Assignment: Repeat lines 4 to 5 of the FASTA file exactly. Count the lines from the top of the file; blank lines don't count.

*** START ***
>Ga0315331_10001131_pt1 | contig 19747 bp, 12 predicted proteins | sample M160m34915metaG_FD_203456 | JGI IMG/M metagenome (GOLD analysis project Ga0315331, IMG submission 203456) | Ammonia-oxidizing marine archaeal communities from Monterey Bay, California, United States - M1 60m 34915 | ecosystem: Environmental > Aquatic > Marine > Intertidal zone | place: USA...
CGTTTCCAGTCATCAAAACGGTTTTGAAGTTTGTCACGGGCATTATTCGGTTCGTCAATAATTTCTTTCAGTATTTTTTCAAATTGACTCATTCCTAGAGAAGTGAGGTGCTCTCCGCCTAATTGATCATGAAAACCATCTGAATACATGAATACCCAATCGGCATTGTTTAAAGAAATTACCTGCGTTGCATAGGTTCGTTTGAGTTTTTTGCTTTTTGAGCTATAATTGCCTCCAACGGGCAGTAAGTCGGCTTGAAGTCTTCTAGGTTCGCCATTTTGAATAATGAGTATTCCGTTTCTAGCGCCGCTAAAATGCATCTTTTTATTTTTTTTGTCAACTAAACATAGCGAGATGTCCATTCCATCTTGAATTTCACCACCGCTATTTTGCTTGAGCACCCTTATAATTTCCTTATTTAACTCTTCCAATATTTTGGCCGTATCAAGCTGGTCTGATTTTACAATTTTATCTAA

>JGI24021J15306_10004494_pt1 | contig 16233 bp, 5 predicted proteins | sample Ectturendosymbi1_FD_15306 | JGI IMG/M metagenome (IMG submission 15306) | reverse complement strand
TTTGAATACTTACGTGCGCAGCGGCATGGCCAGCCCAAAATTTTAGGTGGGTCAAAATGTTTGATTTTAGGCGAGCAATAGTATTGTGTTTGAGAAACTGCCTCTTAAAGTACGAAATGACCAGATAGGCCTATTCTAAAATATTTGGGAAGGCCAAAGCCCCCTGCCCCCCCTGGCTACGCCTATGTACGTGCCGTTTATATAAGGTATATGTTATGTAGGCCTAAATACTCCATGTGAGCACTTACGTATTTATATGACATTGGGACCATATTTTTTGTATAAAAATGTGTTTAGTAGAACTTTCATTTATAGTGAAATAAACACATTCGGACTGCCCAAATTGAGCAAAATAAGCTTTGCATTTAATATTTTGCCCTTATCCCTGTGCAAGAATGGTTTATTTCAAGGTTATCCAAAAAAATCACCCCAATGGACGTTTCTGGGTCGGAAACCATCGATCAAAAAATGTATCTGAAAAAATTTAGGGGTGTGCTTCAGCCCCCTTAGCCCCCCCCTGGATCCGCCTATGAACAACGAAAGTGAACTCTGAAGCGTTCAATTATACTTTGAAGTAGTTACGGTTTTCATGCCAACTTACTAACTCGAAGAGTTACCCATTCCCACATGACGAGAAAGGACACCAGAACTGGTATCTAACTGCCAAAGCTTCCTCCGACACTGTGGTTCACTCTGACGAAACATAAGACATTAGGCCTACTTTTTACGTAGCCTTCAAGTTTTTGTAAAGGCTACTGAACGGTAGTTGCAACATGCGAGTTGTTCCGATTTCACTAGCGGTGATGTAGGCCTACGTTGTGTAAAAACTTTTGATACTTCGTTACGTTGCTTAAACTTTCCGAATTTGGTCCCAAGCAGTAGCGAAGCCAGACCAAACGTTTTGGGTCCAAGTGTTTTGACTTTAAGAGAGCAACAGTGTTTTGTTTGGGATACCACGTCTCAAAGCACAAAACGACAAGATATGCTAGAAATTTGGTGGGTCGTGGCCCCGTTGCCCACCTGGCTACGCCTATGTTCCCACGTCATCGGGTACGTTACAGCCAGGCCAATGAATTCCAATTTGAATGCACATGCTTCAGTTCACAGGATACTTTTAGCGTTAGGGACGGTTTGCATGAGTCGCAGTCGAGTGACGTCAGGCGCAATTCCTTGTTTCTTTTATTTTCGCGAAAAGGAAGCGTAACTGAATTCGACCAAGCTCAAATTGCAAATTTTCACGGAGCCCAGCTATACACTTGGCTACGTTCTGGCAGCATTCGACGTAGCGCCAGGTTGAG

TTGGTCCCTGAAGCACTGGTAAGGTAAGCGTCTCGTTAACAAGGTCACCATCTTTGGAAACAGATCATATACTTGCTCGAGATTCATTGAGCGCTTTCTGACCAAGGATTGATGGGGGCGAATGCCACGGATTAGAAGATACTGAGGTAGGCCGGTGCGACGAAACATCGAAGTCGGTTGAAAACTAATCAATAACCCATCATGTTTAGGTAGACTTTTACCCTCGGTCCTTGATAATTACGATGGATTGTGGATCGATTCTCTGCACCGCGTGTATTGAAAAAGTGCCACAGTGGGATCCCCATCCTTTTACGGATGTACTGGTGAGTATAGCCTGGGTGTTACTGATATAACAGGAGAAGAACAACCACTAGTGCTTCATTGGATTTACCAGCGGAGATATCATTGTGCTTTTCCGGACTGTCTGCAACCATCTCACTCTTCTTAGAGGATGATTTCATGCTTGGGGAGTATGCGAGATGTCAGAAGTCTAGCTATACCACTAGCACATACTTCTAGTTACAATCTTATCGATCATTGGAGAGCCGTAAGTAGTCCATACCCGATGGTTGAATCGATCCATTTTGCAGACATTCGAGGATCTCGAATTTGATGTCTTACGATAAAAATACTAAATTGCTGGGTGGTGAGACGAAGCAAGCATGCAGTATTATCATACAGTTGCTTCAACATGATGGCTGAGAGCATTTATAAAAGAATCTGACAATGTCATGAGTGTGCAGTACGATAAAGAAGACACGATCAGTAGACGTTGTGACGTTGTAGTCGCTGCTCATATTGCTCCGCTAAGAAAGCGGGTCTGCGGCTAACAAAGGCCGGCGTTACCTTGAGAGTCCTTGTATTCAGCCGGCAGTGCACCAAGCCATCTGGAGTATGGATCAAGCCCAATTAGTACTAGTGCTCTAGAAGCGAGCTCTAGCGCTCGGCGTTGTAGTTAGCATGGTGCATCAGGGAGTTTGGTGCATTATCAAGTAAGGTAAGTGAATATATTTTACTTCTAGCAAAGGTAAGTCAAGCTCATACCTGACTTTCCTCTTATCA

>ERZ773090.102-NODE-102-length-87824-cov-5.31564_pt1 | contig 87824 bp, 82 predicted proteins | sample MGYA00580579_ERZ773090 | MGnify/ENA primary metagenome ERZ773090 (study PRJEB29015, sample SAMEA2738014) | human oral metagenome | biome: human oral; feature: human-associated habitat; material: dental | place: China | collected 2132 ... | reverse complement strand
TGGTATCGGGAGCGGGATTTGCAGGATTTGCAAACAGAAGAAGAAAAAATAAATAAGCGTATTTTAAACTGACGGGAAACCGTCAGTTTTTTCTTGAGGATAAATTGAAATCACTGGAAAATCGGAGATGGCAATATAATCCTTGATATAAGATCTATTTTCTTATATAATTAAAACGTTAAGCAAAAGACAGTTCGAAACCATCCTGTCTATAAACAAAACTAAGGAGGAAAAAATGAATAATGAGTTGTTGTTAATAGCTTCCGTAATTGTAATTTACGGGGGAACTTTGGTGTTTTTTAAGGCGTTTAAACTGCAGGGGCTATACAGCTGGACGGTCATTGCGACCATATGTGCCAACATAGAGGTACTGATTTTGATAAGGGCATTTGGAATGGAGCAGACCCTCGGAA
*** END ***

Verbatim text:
TTTGAATACTTACGTGCGCAGCGGCATGGCCAGCCCAAAATTTTAGGTGGGTCAAAATGTTTGATTTTAGGCGAGCAATAGTATTGTGTTTGAGAAACTGCCTCTTAAAGTACGAAATGACCAGATAGGCCTATTCTAAAATATTTGGGAAGGCCAAAGCCCCCTGCCCCCCCTGGCTACGCCTATGTACGTGCCGTTTATATAAGGTATATGTTATGTAGGCCTAAATACTCCATGTGAGCACTTACGTATTTATATGACATTGGGACCATATTTTTTGTATAAAAATGTGTTTAGTAGAACTTTCATTTATAGTGAAATAAACACATTCGGACTGCCCAAATTGAGCAAAATAAGCTTTGCATTTAATATTTTGCCCTTATCCCTGTGCAAGAATGGTTTATTTCAAGGTTATCCAAAAAAATCACCCCAATGGACGTTTCTGGGTCGGAAACCATCGATCAAAAAATGTATCTGAAAAAATTTAGGGGTGTGCTTCAGCCCCCTTAGCCCCCCCCTGGATCCGCCTATGAACAACGAAAGTGAACTCTGAAGCGTTCAATTATACTTTGAAGTAGTTACGGTTTTCATGCCAACTTACTAACTCGAAGAGTTACCCATTCCCACATGACGAGAAAGGACACCAGAACTGGTATCTAACTGCCAAAGCTTCCTCCGACACTGTGGTTCACTCTGACGAAACATAAGACATTAGGCCTACTTTTTACGTAGCCTTCAAGTTTTTGTAAAGGCTACTGAACGGTAGTTGCAACATGCGAGTTGTTCCGATTTCACTAGCGGTGATGTAGGCCTACGTTGTGTAAAAACTTTTGATACTTCGTTACGTTGCTTAAACTTTCCGAATTTGGTCCCAAGCAGTAGCGAAGCCAGACCAAACGTTTTGGGTCCAAGTGTTTTGACTTTAAGAGAGCAACAGTGTTTTGTTTGGGATACCACGTCTCAAAGCACAAAACGACAAGATATGCTAGAAATTTGGTGGGTCGTGGCCCCGTTGCCCACCTGGCTACGCCTATGTTCCCACGTCATCGGGTACGTTACAGCCAGGCCAATGAATTCCAATTTGAATGCACATGCTTCAGTTCACAGGATACTTTTAGCGTTAGGGACGGTTTGCATGAGTCGCAGTCGAGTGACGTCAGGCGCAATTCCTTGTTTCTTTTATTTTCGCGAAAAGGAAGCGTAACTGAATTCGACCAAGCTCAAATTGCAAATTTTCACGGAGCCCAGCTATACACTTGGCTACGTTCTGGCAGCATTCGACGTAGCGCCAGGTTGAG

TTGGTCCCTGAAGCACTGGTAAGGTAAGCGTCTCGTTAACAAGGTCACCATCTTTGGAAACAGATCATATACTTGCTCGAGATTCATTGAGCGCTTTCTGACCAAGGATTGATGGGGGCGAATGCCACGGATTAGAAGATACTGAGGTAGGCCGGTGCGACGAAACATCGAAGTCGGTTGAAAACTAATCAATAACCCATCATGTTTAGGTAGACTTTTACCCTCGGTCCTTGATAATTACGATGGATTGTGGATCGATTCTCTGCACCGCGTGTATTGAAAAAGTGCCACAGTGGGATCCCCATCCTTTTACGGATGTACTGGTGAGTATAGCCTGGGTGTTACTGATATAACAGGAGAAGAACAACCACTAGTGCTTCATTGGATTTACCAGCGGAGATATCATTGTGCTTTTCCGGACTGTCTGCAACCATCTCACTCTTCTTAGAGGATGATTTCATGCTTGGGGAGTATGCGAGATGTCAGAAGTCTAGCTATACCACTAGCACATACTTCTAGTTACAATCTTATCGATCATTGGAGAGCCGTAAGTAGTCCATACCCGATGGTTGAATCGATCCATTTTGCAGACATTCGAGGATCTCGAATTTGATGTCTTACGATAAAAATACTAAATTGCTGGGTGGTGAGACGAAGCAAGCATGCAGTATTATCATACAGTTGCTTCAACATGATGGCTGAGAGCATTTATAAAAGAATCTGACAATGTCATGAGTGTGCAGTACGATAAAGAAGACACGATCAGTAGACGTTGTGACGTTGTAGTCGCTGCTCATATTGCTCCGCTAAGAAAGCGGGTCTGCGGCTAACAAAGGCCGGCGTTACCTTGAGAGTCCTTGTATTCAGCCGGCAGTGCACCAAGCCATCTGGAGTATGGATCAAGCCCAATTAGTACTAGTGCTCTAGAAGCGAGCTCTAGCGCTCGGCGTTGTAGTTAGCATGGTGCATCAGGGAGTTTGGTGCATTATCAAGTAAGGTAAGTGAATATATTTTACTTCTAGCAAAGGTAAGTCAAGCTCATACCTGACTTTCCTCTTATCA